Figaro! (90210); It’s a Hoot … and it Works.


Richard S. Ginell - From Out of the The West

By Richard S. Ginell: From Out of the West

Hallelujah! An opera update that works.

I am speaking of a romp called ¡Figaro! (90210), a surprisingly delightful overhaul of Mozart’s The Marriage of Figaro that just kicked off LA Opera’s Figaro Unbound festival over the past weekend.

It’s goodbye Seville, hello Beverly Hills in 2015. Figaro and his fiancée Susana (sic) are now undocumented Mexican workers in the mansion of real-estate wheeler-dealer Paul Conti (get it?) and his former TV actress wife Roxanne. Dr. Bartolo becomes Babayan, a sinister Armenian Mafioso, Marcellina a predatory Korean factory owner named Soon-Yi Nam, Cherubino a slender black rapper called L’il B-Man (Bernard, to his mom). Don Basilio turns into Basel, a mincing SAT tutor for Barbara (Barbarina), now the Contis’ bored teenaged daughter. Almost all of the ethnic bases are covered, it seems. Of course, illegal immigration comes up – so does the inequality of income gap, age discrimination, the ubiquity of smartphones, sexting, plastic surgery, and other aspects and debris of Southern Californian life.

It could have turned into a frivolous distortion, or a bad soap-opera. Yet improbably, unbelievably, I’ll say it again – the thing works, and what’s even more astonishing, the more you know about The Marriage of Figaro, the more you’ll enjoy this.

José Adán Perez (Figaro) and Maria Elena Altany (Susana) (Ben Gibbs/LA Opera)
José Adán Perez (Figaro) and Maria Elena Altany (Susana) (Ben Gibbs/LA Opera)

Give a ton of credit to one Vid Guerrerio – whose day job is apparently as a “film marketing strategist” – who came up with his own English (and “Spanglish”) libretto that is not only extremely clever, funny, insightful, and full of interior rhymes, but also is amazingly faithful to Mozart and Da Ponte. In some of the arias, rendered in very singable English, he even manages at times to choose words that fit the Italian pronunciation of the original Da Ponte text. He rarely repeats himself, so we are spared repetitions of streams of thought in arias and ensembles that I have always found to be a tiresome aspect of 18th-century style.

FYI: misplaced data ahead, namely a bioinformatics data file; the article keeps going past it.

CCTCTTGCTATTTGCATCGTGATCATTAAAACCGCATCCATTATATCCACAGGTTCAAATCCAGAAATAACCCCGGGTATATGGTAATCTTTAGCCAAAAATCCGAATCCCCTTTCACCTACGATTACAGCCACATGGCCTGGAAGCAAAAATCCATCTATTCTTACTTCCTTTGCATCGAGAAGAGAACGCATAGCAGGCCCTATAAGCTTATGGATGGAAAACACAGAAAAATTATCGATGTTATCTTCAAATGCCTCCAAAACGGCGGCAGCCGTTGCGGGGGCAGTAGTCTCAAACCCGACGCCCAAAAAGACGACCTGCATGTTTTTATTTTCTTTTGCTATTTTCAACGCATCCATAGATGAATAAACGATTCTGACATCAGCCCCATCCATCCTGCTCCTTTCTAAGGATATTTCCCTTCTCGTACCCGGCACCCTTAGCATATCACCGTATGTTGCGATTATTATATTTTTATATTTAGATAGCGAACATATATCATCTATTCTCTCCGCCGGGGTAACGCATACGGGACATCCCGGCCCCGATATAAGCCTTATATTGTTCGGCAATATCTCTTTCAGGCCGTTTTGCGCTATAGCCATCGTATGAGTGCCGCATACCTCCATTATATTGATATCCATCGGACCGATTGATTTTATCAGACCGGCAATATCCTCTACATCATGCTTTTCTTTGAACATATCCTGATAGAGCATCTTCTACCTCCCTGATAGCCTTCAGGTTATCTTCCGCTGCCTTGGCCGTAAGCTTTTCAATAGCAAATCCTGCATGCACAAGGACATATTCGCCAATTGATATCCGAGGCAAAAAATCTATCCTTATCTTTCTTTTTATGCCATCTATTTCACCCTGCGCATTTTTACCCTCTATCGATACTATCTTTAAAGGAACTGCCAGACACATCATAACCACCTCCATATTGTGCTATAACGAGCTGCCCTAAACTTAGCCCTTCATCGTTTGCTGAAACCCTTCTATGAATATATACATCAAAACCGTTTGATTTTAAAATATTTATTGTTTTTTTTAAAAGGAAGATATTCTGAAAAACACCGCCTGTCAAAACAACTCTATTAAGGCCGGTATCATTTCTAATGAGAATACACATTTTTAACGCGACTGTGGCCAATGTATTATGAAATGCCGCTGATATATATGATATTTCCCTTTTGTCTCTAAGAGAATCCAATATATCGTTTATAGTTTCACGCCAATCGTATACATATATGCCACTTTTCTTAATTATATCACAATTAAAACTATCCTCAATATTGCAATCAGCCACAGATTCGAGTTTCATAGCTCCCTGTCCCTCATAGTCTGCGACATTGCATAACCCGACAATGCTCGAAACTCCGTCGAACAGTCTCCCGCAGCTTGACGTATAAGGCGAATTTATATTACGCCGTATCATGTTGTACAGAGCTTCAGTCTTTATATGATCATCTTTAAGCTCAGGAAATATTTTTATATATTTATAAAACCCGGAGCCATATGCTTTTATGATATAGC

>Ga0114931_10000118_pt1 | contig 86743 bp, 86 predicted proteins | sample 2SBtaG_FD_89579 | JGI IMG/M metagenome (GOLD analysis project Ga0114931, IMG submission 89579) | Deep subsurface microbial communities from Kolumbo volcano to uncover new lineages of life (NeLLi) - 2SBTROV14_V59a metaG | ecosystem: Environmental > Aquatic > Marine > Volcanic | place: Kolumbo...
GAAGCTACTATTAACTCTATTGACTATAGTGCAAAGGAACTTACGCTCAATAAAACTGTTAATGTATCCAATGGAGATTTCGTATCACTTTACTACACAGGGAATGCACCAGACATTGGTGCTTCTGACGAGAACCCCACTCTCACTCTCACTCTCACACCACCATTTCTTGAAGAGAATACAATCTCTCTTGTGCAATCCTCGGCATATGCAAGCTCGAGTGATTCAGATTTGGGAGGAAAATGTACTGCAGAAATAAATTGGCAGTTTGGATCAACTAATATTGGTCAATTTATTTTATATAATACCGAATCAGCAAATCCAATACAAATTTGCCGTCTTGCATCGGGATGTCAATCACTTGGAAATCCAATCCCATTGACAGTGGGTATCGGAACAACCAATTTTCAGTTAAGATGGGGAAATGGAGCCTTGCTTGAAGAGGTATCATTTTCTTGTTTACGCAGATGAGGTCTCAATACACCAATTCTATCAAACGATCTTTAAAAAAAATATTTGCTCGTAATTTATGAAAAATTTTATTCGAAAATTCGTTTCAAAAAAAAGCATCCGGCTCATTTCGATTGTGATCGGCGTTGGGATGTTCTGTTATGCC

It’s such a resourceful transformation of the original opera that you can sit back and enjoy Guerrerio’s glee in working his way through the plot, translating seemingly on the fly. At the point in Act III when Figaro discovers his real parents, you wonder; how is Guerrerio going to worm his way out of this one – a Mexican son with an Armenian father and a Korean mother! But like Figaro himself, Guerrerio finds a way.

This is not the usual regietheatre special that imposes different time frames on existing words and music, with often idiotic results. Rather, this is a total makeover that doesn’t clash with the music. Not only that, it makes a convincing case for a chamber version of Mozart, with only a spirited seven-piece ensemble providing all the backing this youthful, energetic, polyglot cast needs in the small 299-seat Barnsdall Gallery Theatre near Hollywood. There are cuts – this version, not counting intermission, ran a little over two hours – but just about all of the essential music is intact.

There were only three performances scheduled, but the demand was great enough so that LA Opera Off-Grand had to add a fourth on Sunday evening. Would that there be more someday.

Maria Elena Altany, Greta Baldwin (Roxanne) José Adán Pérez (Ben Gibbs/LA Opera)
Maria Elena Altany, Greta Baldwin (Roxanne) José Adán Pérez (Ben Gibbs/LA Opera)